Twice in as many weeks, the phrase ‘we’re just volunteers’ was uttered to explain the work of committees facing difficult circumstances at the moment. While volunteering to sit on a board, committee, or service club is commendable, there must be a desire to do right as well as good.
We think back to days long ago in 4-H as an example. One of the excellent aspects of that organization was the election of officers and the basic education in parliamentary procedure. Granted the issues facing our little group were pretty insignificant, minutes were taken, votes were called and meetings were held according to some semblance of order. Friends who went onto Junior Farmers also used similar meeting styles to get through their business.
Today, without choosing one particular service club, political group, or municipal council, there are many occasions where it is abundantly clear that no such education was available to people running meetings. That qualifies as a kind analysis of how work is undertaken, whereas the worst case scenario is individuals sitting on boards have adopted the mentality that rules and procedure are for someone else.
Then, the excuse of being simple volunteers raises its head as a reason for poor records, poor procedures, and mistakes.
There is much to be said for orderly meetings. The agenda item on the floor requires a motion for action. Once that motion is offered, debate ensues until a vote is called. The simplicity of that way of doing business outshines any loud argument that might happen in less civilized proceedings.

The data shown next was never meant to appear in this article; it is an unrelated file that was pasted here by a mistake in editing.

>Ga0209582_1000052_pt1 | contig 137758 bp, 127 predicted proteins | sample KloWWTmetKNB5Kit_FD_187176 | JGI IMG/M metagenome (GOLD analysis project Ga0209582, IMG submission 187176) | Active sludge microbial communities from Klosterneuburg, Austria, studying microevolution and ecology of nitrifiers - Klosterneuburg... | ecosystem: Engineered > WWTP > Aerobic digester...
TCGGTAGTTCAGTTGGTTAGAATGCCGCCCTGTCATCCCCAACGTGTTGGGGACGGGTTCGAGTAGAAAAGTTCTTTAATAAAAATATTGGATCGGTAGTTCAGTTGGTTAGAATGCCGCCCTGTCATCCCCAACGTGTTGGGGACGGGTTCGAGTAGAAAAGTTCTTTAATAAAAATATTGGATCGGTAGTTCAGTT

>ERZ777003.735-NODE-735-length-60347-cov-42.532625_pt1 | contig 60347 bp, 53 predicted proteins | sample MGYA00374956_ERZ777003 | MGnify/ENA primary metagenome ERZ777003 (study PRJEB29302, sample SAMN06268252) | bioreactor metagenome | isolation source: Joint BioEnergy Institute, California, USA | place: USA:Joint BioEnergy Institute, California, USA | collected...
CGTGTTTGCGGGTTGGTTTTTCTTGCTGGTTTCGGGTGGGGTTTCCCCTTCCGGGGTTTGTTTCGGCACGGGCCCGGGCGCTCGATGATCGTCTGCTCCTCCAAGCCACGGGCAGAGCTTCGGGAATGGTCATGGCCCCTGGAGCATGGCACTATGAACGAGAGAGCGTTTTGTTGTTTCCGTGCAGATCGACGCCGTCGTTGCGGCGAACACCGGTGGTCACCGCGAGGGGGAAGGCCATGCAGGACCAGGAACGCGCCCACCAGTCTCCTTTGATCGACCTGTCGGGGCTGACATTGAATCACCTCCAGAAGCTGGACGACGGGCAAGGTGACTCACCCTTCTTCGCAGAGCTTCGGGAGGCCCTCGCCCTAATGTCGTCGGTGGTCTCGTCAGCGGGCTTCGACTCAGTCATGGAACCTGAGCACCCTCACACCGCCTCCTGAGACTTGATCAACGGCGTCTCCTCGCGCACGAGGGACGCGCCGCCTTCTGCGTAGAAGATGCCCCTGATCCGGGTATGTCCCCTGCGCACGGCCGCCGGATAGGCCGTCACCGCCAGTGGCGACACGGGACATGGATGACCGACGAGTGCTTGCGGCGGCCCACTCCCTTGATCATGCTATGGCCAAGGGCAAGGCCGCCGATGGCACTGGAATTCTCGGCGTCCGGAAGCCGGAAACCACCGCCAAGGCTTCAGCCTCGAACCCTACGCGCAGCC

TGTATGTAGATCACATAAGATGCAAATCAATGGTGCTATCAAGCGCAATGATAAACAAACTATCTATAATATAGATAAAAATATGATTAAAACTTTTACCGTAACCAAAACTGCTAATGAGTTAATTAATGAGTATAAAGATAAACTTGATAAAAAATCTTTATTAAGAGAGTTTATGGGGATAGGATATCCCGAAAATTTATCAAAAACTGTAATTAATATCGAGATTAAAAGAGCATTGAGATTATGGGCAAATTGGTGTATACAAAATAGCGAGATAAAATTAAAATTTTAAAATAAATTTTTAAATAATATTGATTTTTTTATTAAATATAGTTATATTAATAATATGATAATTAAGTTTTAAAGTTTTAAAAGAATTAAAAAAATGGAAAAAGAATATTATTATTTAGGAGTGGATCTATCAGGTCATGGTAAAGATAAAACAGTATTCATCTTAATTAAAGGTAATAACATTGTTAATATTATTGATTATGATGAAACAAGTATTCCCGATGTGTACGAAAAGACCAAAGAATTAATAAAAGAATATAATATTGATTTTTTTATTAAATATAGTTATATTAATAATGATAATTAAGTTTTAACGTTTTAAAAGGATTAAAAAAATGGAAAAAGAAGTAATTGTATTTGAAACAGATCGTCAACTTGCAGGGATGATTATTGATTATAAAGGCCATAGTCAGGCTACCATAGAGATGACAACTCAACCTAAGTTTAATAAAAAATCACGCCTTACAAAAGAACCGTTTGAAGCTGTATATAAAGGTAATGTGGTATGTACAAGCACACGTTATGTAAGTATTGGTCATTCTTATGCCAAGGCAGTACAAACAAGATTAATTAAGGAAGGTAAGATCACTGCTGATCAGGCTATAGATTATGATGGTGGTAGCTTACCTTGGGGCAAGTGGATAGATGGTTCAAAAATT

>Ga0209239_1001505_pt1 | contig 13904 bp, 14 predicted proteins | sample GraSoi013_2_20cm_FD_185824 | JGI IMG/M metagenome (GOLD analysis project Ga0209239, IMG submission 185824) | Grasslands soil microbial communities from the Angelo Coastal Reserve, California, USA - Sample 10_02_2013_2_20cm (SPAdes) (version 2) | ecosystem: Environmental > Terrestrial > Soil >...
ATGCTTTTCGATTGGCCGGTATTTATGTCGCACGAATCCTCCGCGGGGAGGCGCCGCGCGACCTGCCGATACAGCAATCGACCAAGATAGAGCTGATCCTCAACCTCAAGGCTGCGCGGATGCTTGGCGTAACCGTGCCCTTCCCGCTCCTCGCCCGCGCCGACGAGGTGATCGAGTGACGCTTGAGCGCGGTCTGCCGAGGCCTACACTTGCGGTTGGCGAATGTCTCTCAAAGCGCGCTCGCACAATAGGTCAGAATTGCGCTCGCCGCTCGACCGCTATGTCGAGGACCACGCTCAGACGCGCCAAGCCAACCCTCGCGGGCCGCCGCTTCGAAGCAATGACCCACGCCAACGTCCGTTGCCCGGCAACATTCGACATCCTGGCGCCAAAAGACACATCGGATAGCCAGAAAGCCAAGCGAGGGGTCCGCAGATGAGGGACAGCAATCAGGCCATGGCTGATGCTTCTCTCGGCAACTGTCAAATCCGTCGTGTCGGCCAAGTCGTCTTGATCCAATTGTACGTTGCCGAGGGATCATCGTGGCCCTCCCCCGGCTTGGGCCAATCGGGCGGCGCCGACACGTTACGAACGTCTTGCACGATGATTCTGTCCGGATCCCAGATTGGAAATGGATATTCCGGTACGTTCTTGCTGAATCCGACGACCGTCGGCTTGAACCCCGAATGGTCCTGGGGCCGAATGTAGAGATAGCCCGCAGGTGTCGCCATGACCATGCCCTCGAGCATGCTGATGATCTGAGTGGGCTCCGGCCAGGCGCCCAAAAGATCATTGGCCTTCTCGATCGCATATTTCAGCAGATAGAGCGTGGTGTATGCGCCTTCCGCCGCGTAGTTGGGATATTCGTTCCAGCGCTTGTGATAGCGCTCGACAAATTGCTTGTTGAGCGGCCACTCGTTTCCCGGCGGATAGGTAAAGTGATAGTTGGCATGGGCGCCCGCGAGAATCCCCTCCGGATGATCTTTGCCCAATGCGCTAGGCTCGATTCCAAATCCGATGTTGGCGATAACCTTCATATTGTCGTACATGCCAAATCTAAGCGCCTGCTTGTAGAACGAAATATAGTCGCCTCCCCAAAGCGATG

What many volunteers forget in this day and age is that most groups handling public dollars or receiving public funds are accountable for the decisions made. The phrase which rings a bell when we see poor or questionable business done is “directors shall be held accountable, severally or otherwise.” That is “legal speak” for, if you are a volunteer director, you could have trouble as a group or individually should trouble raise its head. The notion that “we’re just volunteers” has little credence, when on the stand defending unrecorded actions or hopelessly poor choices that led to a legal problem.
We are not suggesting that volunteers should shy away from their important roles in our community groups or that all groups suffer from laissez-faire leadership. It is important that people involved in public affairs do their very best to be professional, keep good records, and ensure business is performed in a way without challenge at a later date.